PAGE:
But it’s worse than that. Trump has governed as a conservative so far (with a few distressing exceptions) but that may be because he’s let Ryan and McConnell drive policy for the most part. Replace them with Pelosi and Schumer and the results are unpredictable. Trump is a man who wants “wins” above all else, as his grip-and-grin with Kim Jong Un reminded us. It’s hard to imagine him standing pat for two long years, vetoing everything the new Democratic Congress brings to him, knowing that he’ll need to face voters in 2020 and provide a list of accomplishments. Trump is a dealmaker, not an ideologue. Would he sign a DREAM amnesty or some liberal health-care reform in the name of notching a “win,” believing (rightly) that his fans will cheer for him no matter what he does? Quite possibly, yeah. In which case, Will’s point that divided government will surely produce paralysis isn’t true. If Pelosi lights the match, Trump might be willing to provide some tinder, particularly if you could convince him that doing so would be popular.

Another problem. The Senate map this fall is as favorable to Republicans as the party could hope for, so much so that the GOP is favored to pick up seats notwithstanding the grim outlook in the House. The maps in 2020 and 2022 are much more favorable to Democrats, however, which is bad news for Republicans if Trump wins a second term and disastrous news if he doesn’t. Even if Democrats retake the House, the GOP needs a good night in the Senate this November to pad its majority ahead of expected losses in the next two cycles. If it doesn’t, it could be looking at another filibuster-proof Democratic majority in the not-distant future. The Will plan would make that more likely.

Even impeachment is overrated as a justification for electing Democrats. The odds that Trump will be impeached if Pelosi is in charge of the House obviously are higher than if Republicans remain in control, but still not particularly high for the simple reason that 67 votes in the Senate to remove the president from office is a pipe dream. Pelosi won’t want to gamble political capital on an impeachment process destined to lead nowhere. She’s a legislator, the quarterback of the ObamaCare effort in 2010. She’d rather play it safe politically and try to beat Trump in 2020 than pull the pin on a grenade. What you’ll certainly get from a Democratic House is more oversight of Trump, which is good news to anti-Trumpers but also of limited political effect, really. Which voters are apt to be persuaded by House committees sorting through POTUS’s conflicts of interest and Emoluments Clause violations? Modern American politics is a death struggle over culture; for many, ethics is an acceptable casualty.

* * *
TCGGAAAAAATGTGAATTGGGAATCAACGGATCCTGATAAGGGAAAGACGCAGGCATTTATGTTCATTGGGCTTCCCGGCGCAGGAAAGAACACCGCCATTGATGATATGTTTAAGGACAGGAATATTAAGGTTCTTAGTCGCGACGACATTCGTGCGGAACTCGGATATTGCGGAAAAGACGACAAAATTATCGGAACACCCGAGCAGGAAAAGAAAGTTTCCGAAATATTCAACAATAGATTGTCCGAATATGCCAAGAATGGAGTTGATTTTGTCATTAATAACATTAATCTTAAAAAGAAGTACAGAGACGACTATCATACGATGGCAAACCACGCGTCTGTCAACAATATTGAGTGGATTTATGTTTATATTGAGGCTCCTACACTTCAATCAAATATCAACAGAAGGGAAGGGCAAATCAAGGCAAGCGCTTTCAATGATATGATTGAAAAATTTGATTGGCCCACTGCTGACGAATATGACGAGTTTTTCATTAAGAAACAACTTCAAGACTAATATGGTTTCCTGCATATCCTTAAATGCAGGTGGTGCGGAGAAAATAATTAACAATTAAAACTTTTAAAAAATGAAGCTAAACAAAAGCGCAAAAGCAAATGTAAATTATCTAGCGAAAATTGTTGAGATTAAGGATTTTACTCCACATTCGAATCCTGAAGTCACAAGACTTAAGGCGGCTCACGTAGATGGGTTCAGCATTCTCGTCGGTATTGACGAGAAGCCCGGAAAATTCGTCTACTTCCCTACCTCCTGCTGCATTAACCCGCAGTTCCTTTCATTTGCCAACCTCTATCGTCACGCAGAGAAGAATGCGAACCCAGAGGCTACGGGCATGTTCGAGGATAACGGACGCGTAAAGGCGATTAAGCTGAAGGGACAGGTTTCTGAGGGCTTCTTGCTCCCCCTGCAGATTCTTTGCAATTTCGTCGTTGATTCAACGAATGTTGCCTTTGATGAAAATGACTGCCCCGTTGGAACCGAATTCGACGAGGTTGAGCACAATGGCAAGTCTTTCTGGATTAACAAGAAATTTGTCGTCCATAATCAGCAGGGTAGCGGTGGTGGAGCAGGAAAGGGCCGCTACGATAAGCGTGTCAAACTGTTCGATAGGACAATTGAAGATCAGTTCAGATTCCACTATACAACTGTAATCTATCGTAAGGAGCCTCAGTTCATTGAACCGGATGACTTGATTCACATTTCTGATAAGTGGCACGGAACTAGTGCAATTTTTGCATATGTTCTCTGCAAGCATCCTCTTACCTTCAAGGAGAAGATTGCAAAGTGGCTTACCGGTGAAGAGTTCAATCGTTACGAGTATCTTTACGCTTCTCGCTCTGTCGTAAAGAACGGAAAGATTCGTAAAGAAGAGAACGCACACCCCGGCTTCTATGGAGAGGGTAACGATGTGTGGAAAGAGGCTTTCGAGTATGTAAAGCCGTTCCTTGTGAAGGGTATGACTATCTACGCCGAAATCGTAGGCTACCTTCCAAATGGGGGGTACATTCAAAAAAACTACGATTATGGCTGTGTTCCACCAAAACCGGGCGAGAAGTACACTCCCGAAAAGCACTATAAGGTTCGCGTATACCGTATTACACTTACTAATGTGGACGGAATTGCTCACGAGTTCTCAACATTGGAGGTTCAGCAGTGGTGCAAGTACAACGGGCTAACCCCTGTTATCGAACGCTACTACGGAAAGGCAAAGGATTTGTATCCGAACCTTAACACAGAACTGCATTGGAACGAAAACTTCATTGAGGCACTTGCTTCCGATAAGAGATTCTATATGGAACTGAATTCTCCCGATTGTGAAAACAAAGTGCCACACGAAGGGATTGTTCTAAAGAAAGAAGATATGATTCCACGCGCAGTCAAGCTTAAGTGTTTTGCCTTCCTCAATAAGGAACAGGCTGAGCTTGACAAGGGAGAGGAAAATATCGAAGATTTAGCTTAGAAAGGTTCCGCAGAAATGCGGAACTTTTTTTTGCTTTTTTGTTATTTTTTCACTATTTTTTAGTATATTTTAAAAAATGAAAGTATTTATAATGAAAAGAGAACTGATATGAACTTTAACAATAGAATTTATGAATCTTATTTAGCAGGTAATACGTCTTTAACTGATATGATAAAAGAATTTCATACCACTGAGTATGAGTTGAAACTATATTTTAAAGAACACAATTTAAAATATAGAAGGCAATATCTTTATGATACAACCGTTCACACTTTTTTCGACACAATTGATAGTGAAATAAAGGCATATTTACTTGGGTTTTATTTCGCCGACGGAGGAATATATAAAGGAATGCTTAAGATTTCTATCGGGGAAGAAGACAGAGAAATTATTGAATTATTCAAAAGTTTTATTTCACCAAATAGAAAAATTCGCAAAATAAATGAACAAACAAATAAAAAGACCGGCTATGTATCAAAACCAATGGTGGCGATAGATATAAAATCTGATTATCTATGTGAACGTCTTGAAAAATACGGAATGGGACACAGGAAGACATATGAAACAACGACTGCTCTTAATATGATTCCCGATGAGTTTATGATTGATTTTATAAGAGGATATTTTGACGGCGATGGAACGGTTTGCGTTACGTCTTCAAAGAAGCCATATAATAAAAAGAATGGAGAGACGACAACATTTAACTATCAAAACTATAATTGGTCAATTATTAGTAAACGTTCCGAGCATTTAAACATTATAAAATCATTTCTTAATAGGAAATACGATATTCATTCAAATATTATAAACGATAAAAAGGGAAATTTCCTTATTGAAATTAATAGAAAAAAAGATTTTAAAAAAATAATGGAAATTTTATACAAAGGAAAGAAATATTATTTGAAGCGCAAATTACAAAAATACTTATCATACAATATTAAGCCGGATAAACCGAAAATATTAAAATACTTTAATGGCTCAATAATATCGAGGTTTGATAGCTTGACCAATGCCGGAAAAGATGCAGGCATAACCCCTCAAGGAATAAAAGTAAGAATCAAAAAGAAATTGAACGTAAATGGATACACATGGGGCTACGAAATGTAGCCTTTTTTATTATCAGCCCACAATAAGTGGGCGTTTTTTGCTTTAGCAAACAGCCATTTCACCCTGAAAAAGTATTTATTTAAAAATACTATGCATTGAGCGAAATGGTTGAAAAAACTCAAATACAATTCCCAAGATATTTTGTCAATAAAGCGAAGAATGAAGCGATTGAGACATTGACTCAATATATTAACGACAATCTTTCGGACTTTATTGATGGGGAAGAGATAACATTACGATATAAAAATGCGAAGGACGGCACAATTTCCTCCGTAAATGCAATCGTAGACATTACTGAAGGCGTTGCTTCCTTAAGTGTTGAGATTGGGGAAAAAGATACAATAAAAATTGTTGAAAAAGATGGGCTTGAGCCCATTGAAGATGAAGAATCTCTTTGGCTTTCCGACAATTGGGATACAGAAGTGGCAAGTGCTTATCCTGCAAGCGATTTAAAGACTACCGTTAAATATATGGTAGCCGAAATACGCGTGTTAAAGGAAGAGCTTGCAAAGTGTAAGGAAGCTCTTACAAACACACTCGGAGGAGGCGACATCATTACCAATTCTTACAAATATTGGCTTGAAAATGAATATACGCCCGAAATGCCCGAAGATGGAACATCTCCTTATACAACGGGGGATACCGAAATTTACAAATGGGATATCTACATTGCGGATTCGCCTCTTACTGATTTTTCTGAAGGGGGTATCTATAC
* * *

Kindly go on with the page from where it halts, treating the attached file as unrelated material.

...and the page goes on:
One more thing:

It would be much easier to make the case for voting for Democratic if Democrats acted like they wanted Republicans voting for them. In a saner world, a war on the right between centrists and populists would lead Democrats to move a bit to the right themselves, opportunistically, to try to pry loose a few of those right-leaning centrists. In the world we live in, Democrats are moving left. They’ve never been more radical on immigration. To the extent that their orthodoxy on hot buttons like guns and abortion has changed, it’s shifted towards maximum liberalization of the latter and maximum restriction of the former. The left’s calculation appears to be that it would be both immoral to compromise with the center-right and unnecessary, on the theory that Bernie Would Have Won and the solution to Democratic electoral problems is simply a purer socialism than Hillary Clinton ever would have condoned. The party’s leftward momentum, progressives would tell you, isn’t just the right thing to do politically, it’s the right thing to do electorally. And so they’re offering the center-right precisely nothing to get them to cross the aisle. How can Republican voters accept an invitation that hasn’t been made?

If Will finds voting for Trump’s GOP unconscionable, the solution is simple: Stay home. Voting for the lesser of two evils is always dispiriting but especially so when the evils seem less “lesser” than they have in the past. Take the day off and let the chips fall where they may, knowing that the country will continue to decline no matter the outcome. “Subsidize something and you’ll get more of it,” as the saying goes. The same rule applies to “lesser evil” elections.